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A Better Way To Give

By Robert Mulrooney

Avoid capital gains with a direct transfer of shares.

Winston Churchill famously said that we make a living by what we get, but we make a life by what we give away.” That doesn’t mean, however, that we can’t get strategic about the way we give – or plan to give in a way that’s most mutually beneficial.

If you’ve invested wisely and now own a portfolio of stocks, bonds, mutual funds or related segregated funds, you can transfer these securities to a registered charity and minimize your tax payable – without also transferring your tax obligation to the charity.

Making a donation using funds from investments the old-fashioned way (i.e. selling securities to fund the donation) means you incur capital gains tax on the amount the investment has increased in value. By arranging a direct transfer of securities, you avoid capital gains tax while also still benefitting from the full donation tax credit based on the current market value of the securities. The combined tax savings can be quite substantial.

To illustrate the tax effects for a BC resident, let’s look at the tax consequences of a $10,000 gift of publicly traded securities made in 2013. For the purposes of this example, we will assume:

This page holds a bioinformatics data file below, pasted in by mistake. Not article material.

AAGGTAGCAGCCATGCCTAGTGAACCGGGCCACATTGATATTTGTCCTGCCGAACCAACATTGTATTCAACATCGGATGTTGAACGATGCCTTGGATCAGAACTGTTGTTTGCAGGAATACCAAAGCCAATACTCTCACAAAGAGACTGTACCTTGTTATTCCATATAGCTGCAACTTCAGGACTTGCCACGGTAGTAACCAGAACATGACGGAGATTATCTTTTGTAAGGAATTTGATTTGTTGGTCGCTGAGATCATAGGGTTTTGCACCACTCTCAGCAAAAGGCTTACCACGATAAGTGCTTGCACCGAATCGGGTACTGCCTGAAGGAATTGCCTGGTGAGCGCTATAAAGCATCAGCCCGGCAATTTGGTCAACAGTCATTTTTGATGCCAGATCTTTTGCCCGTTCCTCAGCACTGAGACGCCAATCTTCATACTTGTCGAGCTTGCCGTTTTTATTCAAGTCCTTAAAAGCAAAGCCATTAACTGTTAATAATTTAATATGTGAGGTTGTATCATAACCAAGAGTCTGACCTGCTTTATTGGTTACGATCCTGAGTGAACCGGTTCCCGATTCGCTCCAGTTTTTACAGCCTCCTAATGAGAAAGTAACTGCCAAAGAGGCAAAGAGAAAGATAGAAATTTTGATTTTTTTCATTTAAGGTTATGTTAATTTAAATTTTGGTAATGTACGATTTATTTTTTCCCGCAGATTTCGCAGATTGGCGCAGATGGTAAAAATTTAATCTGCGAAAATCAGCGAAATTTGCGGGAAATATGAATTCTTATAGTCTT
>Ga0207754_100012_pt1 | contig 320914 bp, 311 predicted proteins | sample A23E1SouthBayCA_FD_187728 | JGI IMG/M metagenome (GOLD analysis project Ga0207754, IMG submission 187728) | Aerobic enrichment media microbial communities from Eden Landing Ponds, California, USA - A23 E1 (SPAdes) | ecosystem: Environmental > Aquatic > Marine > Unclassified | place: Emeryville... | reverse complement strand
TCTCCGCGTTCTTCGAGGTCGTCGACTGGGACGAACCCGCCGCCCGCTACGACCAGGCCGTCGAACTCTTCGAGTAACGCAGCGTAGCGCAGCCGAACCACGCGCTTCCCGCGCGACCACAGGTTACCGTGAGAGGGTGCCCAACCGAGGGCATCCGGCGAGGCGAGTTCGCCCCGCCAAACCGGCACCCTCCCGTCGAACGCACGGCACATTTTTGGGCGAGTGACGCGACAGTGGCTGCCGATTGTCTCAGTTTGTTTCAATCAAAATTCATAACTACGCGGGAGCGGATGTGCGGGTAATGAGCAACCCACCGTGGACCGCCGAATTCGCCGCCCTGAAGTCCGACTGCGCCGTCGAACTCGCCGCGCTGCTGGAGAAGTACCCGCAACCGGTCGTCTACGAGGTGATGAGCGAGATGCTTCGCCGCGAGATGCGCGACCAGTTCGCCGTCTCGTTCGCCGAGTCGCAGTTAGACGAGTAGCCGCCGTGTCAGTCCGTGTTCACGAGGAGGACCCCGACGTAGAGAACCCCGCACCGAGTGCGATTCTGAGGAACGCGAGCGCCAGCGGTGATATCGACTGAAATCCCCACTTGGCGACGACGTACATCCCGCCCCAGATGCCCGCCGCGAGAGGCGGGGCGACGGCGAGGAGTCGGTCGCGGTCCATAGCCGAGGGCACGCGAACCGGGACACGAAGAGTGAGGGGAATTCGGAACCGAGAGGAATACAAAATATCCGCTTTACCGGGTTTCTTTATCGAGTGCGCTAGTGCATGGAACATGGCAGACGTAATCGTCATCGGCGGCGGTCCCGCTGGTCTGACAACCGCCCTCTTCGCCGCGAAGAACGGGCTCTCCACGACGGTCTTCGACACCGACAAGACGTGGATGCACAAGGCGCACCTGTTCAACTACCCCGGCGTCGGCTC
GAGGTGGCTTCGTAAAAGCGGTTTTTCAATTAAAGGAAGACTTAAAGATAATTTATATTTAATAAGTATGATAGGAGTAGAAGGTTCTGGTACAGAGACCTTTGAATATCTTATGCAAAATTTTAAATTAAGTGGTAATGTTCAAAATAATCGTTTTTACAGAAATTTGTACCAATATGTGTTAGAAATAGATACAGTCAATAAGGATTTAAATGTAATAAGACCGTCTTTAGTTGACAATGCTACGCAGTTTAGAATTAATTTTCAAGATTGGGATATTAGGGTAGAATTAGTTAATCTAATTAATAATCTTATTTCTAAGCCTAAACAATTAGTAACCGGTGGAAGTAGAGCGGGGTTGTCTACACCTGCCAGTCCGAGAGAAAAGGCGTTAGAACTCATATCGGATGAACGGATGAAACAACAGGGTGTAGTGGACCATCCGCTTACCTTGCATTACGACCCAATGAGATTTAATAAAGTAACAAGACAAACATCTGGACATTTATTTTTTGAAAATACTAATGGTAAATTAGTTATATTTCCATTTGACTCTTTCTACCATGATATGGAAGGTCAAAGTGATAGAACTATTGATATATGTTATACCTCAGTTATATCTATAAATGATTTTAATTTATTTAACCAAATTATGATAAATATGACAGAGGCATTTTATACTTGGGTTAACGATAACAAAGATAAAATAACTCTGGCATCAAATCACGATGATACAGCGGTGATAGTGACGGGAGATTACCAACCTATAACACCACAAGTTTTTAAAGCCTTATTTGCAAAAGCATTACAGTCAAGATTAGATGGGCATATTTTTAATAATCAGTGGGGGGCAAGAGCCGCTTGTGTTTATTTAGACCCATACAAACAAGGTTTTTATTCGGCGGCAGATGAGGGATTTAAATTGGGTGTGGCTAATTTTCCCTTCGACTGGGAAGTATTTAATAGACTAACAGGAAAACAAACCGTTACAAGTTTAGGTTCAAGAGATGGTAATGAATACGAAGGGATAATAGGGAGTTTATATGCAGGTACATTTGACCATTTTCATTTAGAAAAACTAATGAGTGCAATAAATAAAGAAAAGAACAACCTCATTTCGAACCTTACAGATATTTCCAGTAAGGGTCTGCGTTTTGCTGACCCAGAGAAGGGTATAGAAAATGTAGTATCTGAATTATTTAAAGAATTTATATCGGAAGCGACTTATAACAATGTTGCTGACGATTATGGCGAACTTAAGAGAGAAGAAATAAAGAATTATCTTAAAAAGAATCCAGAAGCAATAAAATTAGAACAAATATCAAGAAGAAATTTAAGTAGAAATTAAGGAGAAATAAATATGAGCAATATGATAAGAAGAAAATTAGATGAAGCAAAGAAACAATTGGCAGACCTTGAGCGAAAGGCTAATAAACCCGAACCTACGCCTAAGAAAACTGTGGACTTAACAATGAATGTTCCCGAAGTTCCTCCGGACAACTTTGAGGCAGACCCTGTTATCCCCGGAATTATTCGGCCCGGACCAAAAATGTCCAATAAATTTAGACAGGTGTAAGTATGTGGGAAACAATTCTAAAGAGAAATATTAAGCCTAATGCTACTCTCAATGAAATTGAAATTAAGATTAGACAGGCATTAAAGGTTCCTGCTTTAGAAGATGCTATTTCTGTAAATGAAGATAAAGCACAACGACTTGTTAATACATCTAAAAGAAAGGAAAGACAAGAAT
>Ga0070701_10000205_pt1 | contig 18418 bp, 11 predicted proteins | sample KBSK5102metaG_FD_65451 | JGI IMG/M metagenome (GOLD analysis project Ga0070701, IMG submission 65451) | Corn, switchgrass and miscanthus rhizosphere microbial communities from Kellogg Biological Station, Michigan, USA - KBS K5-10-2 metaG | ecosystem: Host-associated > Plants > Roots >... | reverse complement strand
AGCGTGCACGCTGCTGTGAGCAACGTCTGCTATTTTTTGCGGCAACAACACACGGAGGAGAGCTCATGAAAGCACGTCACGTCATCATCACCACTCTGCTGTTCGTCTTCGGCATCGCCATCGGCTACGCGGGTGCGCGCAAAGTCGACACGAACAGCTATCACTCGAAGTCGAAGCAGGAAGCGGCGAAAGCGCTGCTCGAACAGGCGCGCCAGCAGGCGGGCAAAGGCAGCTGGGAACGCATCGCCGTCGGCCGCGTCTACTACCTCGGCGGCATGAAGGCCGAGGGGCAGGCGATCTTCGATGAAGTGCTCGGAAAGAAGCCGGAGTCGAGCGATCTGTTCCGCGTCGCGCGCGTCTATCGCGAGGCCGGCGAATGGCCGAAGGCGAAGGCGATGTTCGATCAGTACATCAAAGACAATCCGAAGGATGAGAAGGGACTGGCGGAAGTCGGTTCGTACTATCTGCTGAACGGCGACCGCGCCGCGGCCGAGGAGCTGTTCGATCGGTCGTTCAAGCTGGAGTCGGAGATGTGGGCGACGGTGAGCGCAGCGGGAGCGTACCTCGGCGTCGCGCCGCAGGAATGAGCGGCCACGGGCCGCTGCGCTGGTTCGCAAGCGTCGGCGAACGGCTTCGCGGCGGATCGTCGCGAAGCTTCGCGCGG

1. You paid $4,000 to acquire the securities and they are now worth $10,000. This means your capital gain is $6,000 and 50% of this gain is taxable;
  2. You are in the highest marginal tax rate (43.7%) for purposes of calculating the tax on the capital gain;
  3. You have made other gifts to charities over $200; and
  4. You have sufficient income to be able to deduct the entire tax credit in the current year or following five years.

In this scenario, you transfer the shares to the charity of your choice and receive a charitable donation receipt in the amount of $10,000 (the market value of the securities). Based on your tax bracket, this results in a tax refund of $4,370 ($10,000 x 43.7%).

In this example, the tax credit you receive ($4,370) is greater than the original cost you paid for the shares ($4,000). This means you made a profit of $370 on your original investment while also providing the charity with a gift worth $10,000.

I’d be happy to walk you through the potential tax benefits of making a direct transfer of shares based on your particular situation. Simply give me a call at the number below.

 

This article was originally published in the January 2013 edition of the Comox Valley Business Gazette.